Several weeks ago I posed the question does the council actually hinder people doing the right thing? The example offered publicly in the comments (and by email from someone else) was on our policy of charging to collect bulky items.
I’ve never been directly involved in our refuse policy. But I’m not afraid of idly speculating to cover my ignorance, so I’ll carry on regardless.
Obviously the council is aware that by charging, we run the risk of people fly tipping. There is, to use the economic term, price elasticity. Some people won’t pay, and will fly tip whatever the price (and some even if it were free). Most people will pay if it’s a reasonable amount, but as the fee increases so does the proportion of people who will just dump their rubbish illegally. The judgment is where that price covers the cost of the service (or as much as possible) without seeing the income wiped out by increased fly tipping.
But moving on from the charge, I think there are valid points in the comment about the complex rules surrounding waste collection:
Now does the previous owner’s dismantled desk that they left in our cellar count as 1 piece of furniture, or should i saw it up into 3 standard sized sacks? And if i did would they still weigh less than 25kg and how would I even know? What about the spare kitchen cabinet panels, scraps of carpet or broken pane of glass? It makes my head hurt!
Wouldn’t 1 fee be easier? Or small/medium/large collection fee? Or 1-yearly free collection?
Also when people try to do the right thing and then can’t find the information they’re looking for on the council website because it’s rubbish, I’d say that stops good behaviour.
It is, I think, a consequence of a bureaucracy (a word I always use neutrally) that it is rule-bound and, therefore, tends to think everyone and thing else is rule-bound. What’s the betting those rules are there because there restrictions on lifting heavy items? So, we have to protect our staff and contractors from potential injury and do that by passing on the rule to the resident, never thinking that many people have no way of weighing heavy items.
Going further, I wonder why we are even collecting a lot of bulky items. When we tried to dispose of a fridge we paid the bulky collection fee only for someone to steal it from our garden the day before collection. I know the fridge itself had no value as a fridge (I’d even managed to pull one of the doors off when removing it) so can only guess it had some scrap value. Why aren’t we investigating whether scrap merchants would consider taking on some of these collections for us? Or charities? Despite frowning on their use of chuggers the British Heart Foundation in Wandsworth will collect furniture and electrical items for resale in their shops.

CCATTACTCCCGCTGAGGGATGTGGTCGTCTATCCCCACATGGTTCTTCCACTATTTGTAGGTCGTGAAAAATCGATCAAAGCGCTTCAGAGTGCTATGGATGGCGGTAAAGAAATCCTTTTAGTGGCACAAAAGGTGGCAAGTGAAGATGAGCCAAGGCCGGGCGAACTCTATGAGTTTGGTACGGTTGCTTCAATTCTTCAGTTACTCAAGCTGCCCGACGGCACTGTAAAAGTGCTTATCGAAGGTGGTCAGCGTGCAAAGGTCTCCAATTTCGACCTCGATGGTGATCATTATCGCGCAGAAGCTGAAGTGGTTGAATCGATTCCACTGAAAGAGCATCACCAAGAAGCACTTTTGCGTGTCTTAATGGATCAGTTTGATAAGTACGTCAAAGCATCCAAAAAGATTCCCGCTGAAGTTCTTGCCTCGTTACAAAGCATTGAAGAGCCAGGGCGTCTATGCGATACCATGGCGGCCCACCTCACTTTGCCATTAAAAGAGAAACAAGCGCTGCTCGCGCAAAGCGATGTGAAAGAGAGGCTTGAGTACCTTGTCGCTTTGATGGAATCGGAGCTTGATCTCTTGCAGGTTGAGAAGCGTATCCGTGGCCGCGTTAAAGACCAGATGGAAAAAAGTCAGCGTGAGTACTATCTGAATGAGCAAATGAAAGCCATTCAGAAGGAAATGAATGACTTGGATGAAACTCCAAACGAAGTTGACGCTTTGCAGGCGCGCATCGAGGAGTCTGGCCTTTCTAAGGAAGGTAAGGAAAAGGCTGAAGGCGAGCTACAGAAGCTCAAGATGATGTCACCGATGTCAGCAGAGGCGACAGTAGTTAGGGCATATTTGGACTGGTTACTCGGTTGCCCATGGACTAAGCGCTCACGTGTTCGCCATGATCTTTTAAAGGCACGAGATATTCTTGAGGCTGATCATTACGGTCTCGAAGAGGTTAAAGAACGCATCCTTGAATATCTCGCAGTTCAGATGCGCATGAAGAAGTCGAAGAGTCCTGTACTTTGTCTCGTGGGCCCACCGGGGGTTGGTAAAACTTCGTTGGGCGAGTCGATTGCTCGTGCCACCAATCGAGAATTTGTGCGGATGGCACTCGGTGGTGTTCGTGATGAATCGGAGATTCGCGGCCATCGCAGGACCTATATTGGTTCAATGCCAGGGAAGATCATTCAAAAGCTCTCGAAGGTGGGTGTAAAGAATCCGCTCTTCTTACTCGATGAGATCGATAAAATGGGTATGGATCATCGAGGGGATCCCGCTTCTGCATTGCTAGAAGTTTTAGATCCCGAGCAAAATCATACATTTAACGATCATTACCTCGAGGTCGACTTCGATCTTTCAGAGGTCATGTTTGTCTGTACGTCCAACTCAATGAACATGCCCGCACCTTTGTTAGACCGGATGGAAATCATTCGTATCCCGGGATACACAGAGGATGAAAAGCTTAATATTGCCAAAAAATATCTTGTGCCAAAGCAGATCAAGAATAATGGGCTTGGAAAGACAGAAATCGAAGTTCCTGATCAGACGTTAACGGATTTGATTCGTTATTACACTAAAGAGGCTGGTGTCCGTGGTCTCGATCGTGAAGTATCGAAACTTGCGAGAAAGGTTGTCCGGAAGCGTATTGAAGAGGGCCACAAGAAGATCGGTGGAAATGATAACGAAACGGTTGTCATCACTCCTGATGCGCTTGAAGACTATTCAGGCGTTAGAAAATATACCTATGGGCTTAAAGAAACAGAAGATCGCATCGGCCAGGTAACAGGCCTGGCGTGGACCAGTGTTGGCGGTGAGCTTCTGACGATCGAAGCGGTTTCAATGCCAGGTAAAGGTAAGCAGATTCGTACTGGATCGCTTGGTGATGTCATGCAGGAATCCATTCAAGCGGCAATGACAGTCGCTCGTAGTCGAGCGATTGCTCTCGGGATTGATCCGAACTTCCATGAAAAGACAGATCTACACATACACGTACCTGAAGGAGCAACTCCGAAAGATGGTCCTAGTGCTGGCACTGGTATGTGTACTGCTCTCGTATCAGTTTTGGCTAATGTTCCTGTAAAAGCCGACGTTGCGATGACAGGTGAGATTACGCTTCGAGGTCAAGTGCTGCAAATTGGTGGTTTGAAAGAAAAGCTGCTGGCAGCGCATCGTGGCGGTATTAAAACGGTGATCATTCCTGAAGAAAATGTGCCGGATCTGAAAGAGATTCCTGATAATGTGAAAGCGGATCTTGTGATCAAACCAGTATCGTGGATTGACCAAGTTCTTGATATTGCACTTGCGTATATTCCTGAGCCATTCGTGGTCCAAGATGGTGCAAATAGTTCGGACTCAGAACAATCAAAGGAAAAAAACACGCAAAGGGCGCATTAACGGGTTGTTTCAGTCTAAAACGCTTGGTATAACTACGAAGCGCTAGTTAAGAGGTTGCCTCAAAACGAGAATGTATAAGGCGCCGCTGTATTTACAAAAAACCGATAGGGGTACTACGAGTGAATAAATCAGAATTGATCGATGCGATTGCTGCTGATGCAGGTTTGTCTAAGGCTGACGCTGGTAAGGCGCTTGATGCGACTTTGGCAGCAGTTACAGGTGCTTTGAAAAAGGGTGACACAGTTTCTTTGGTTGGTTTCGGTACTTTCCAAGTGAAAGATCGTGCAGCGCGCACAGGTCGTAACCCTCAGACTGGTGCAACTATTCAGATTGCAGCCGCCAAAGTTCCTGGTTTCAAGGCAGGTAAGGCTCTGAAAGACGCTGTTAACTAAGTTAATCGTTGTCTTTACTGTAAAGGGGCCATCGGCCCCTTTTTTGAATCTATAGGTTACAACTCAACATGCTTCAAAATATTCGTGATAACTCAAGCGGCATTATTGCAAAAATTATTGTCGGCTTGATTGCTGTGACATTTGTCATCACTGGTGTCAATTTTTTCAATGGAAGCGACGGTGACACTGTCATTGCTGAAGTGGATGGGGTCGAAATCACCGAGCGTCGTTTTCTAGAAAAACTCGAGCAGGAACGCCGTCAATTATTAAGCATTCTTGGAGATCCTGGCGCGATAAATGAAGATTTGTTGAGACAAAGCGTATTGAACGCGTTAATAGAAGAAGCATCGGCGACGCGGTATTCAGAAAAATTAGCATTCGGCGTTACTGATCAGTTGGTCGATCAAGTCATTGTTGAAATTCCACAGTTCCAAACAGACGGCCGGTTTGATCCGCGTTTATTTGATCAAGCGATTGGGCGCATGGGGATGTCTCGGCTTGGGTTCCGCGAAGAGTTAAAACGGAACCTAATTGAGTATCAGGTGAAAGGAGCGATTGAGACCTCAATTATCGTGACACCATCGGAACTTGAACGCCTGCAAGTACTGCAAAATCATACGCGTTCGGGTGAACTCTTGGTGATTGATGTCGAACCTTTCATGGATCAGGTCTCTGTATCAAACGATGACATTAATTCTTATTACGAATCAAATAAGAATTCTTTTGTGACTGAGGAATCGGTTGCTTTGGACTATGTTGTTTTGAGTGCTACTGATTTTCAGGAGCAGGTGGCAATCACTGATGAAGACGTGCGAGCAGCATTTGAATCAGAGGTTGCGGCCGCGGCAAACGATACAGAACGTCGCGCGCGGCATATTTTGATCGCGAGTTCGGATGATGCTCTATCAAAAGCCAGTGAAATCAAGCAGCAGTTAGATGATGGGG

However, when you look at the council’s page on using others it manages to contain, within five bullet-points, two references to prosecution, the need to check (with another agency) waste collection registration and the potential need for advance authorisation to take things to the tip. Not something that encourages alternative disposal methods!
And finally, I sometimes wonder if we are too good at clearing up. There are a few fly tipping hot-spots in my patch and, speaking to officers, discovered that, at times, they collect daily from them. But what impact does this have? Residents might appreciate the clean streets, they might be impressed that the dumping they see in the morning removed by the evening. But might they also think that next time they have something they need to get rid of there’s an easy route? Some might not even realise it isn’t a legitimate service!
I once suggested that we just stop collecting for a week, to see what happens. We’d tell everyone that’s what we were doing, and then use the accumulated rubbish as an example: it isn’t just for the council to remove the rubbish, it’s also for people to stop dumping it, and pass on information when they see others doing it.
Increasingly I’m seeing the way the council should operate is not as a service provider, but as a party to a contract. In this example, we agree to keep the streets as tidy as we can, and residents agree not to dump rubbish and help us find those that do. We could even bring in others, like the BHF, to play their part and give them opportunity to raise money. There are huge areas of life where residents, business and charities, as well as the council, all could have a role to play if we moved away from a simple service delivery model and towards a mature relationship where we all recognised the part we play, effectively a Wandsworth contract. Would you sign it?